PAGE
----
Strong-Willed Kids need their parents to stop believing these common myths – and start supporting them in a new way.
My daughter was a little “extra” from the moment she was born.
Friendly and sweet, but a whole lot of sass. I use the term “sass” to keep the atmosphere light, when in reality her behavior was more draining. Even, dare I say, tormenting – hopefully without sounding like a terrible mother.
As the years passed, I consulted anyone I could about raising a strong-willed kid. I talked to the pediatrician, mom friends, and even the cashier at Target. Every article, blog, and forum I could get my hands on I studied. I tirelessly read helpful posts like 10 Signs you are Raising a Strong Willed Kid, Tips for Peacefully Parenting Strong-Willed Kids, and more.
One stunning realization came out of all of this research and experience:
We have it all wrong.
All of the stereotypes and generalizations about raising strong-willed kids are wrong (most of the time at least).
The Convoluted Truth About Strong-Willed Kids
To advocate for the misunderstood strong-willed kids out there, it is important to understand these common five myths. If we want to successfully parent our high-spirited kids – teach them right from wrong WITHOUT breaking their spirit, we have to end the stigma and eliminate these old schools of thought.
Myth #1: Strong-willed Kids have Thick Skin
Strong-willed kids often carry the reputation of having thick skin. In reality, they are typically very sensitive souls. They are acutely aware of changes in their environment, have soft hearts, and equally exaggerated emotional responses.
I found my daughter crying in her room after she battled with my son about which seat they would sit at for dinner. Although she looked like a dominating figure during that brawl over the corner chair, she expressed to me after that her feelings were hurt. She felt like he didn’t care how much she wanted that chair.
Strong-willed kids appear “tough” when they are demanding things to be done a certain way, but often their sharp exterior layer is only covering up muddled feelings and stressed thoughts.
Myth #2: Strong-willed Kids are Stubborn
In developmental psychology, the personality that a child is born with is called temperament. Psychologists have recently identified “strong-willed” or exuberant as a personality temperament.
These children are often described as “stubborn”. Strong-willed, and strong-minded kids won’t act like other children because their brain works differently. When you understand this is the way their inner clock ticks, you can connect with your child.
Myth #3: Strong-willed Kids want to Control You
“Your daughter will be president someday.”
I hear this phrase often. Many people assume that strong-willed children need to control those around them. While strong-willed children are more likely to be successful, the need for control isn’t directed to other people.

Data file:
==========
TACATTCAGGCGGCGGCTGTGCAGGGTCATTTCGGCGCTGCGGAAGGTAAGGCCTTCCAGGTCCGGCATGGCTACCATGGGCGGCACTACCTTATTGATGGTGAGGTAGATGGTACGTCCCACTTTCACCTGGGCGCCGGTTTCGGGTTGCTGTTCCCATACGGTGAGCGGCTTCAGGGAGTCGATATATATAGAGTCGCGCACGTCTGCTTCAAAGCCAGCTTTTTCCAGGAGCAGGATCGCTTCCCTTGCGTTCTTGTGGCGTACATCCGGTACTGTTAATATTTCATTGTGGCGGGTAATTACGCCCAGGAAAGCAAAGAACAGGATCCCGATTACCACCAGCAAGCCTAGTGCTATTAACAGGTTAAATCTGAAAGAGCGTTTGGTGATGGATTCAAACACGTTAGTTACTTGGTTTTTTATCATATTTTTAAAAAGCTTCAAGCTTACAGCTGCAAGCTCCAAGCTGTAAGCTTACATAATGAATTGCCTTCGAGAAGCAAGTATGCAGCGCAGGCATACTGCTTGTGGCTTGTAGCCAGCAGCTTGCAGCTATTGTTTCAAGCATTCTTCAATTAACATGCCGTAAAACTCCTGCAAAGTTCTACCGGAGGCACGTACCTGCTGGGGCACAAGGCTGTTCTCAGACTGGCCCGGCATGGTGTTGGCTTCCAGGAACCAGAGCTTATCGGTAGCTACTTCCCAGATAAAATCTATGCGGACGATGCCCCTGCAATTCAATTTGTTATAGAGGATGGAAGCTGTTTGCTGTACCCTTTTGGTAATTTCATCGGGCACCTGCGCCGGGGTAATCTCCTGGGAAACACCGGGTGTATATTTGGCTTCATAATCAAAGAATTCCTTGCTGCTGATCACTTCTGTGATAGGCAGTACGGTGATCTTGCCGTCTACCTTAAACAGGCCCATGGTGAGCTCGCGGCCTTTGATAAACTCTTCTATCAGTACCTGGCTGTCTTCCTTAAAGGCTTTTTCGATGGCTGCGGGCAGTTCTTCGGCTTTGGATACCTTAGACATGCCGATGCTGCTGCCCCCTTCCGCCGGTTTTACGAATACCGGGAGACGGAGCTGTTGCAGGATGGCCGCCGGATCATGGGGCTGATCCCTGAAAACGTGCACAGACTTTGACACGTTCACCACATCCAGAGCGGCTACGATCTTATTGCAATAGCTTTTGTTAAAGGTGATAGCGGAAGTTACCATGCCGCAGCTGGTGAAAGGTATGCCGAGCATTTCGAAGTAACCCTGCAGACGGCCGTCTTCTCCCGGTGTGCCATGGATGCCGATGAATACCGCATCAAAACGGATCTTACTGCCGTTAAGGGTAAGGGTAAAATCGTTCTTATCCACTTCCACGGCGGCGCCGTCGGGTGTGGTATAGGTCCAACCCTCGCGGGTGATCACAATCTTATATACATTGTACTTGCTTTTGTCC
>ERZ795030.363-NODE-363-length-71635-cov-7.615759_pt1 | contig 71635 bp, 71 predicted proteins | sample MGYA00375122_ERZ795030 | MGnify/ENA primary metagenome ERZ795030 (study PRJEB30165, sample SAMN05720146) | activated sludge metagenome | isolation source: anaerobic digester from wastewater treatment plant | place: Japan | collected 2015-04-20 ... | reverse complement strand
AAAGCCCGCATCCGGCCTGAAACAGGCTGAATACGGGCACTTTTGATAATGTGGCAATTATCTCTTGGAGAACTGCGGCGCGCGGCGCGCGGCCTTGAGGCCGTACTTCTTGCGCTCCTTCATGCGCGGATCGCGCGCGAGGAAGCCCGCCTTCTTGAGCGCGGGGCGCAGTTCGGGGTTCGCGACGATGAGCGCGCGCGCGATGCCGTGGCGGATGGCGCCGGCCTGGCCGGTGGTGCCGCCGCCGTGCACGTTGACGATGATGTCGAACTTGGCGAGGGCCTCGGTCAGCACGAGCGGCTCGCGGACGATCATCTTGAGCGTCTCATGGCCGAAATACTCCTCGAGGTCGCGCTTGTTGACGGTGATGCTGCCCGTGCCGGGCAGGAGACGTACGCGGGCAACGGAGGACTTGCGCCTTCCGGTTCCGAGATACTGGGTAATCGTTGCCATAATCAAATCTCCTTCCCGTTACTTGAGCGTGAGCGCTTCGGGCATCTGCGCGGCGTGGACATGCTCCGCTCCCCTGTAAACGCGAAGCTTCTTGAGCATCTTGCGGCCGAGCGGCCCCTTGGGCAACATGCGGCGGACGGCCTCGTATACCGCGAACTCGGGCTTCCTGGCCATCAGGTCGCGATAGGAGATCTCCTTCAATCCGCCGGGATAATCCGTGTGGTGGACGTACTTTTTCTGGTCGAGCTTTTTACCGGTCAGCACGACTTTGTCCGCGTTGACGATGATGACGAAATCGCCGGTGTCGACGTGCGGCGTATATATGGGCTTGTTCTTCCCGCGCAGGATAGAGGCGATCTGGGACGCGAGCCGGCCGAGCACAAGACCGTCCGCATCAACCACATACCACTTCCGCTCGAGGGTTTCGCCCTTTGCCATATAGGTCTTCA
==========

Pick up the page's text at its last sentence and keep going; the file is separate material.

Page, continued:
Strong-willed kids don’t want to control YOU. They want to control situations. There is a difference
They value predictability and will work hard to feel secure in a situation.
Myth #4: The “Two Option” Hack Will Avoid Fights
When I first approached our pediatrician about my daughter, she replied, “You are in control, give her two options and allow her to pick.”
While I do feel like that sounds like great advice, I will be honest: it did not work once.
I’d ask her, ” do you want to wear the pink pants or the black pants to school?”, And she would reply “Neither. I will only wear pants with blue flowers today.”
My husband and I tried one option, two options, twenty and more. I have tried all the hacks for avoiding battles with strong-willed kids, and they all failed.
Strong-willed children are intelligent. They know what they want, and they cannot be tricked out of their headstrong mindset.
You may also like: How to Support Your Clingy Toddler or Kid
Myth #5: It is a Discipline Problem
When children act out, bystanders often point fingers at the parents.
I have raised three kids. One strong-willed child and two of the sweetest, go-with-the-flow children. Nature, vs. nurture, plays a big part in the temperament of a child.
Myth #6: There is Nothing You Can do About it
Strong-willed kids are typically seen as confident, high-spirited creatures. Although there are great characteristics of headstrong kids, there are also things that should be monitored.
These children are sensitive, deep thinkers. It is no surprise that strong-willed children may also have other conditions – such as Attention-Deficient/Hyperactivity Disorder (ADHD).
As it turned out, a big part of my daughter’s defiance and control-issues were tied to underlying anxiety, which really only showed it’s ugly head as she got older.
How CAN You Parent Strong-Willed Kids?
Once you abolish these myths, you will have a better understanding of what your kid needs from you. Keep these simple tips in mind as you guide your child through life in a positive way:
- View their skills in a positive way. They are:
- Leaders, not bossy
- Independent, not defiant
- Persistent, not stubborn
- Encourage them to explore. Strong-willed kids thrive on adventures and learning new things
- Go on hikes
- Introduce new books
- Encourage them to be social
- Model silliness, and play games
- Teach self regulation techniques (click here for free printable Calm Down Cards)
- If something doesn’t feel right, reach out to the pediatrician (and push the subject if needed!)
If you found this helpful, share it and follow Simply Rooted Family on Facebook for more ways to raise kids who are healthy at home and strong in the world.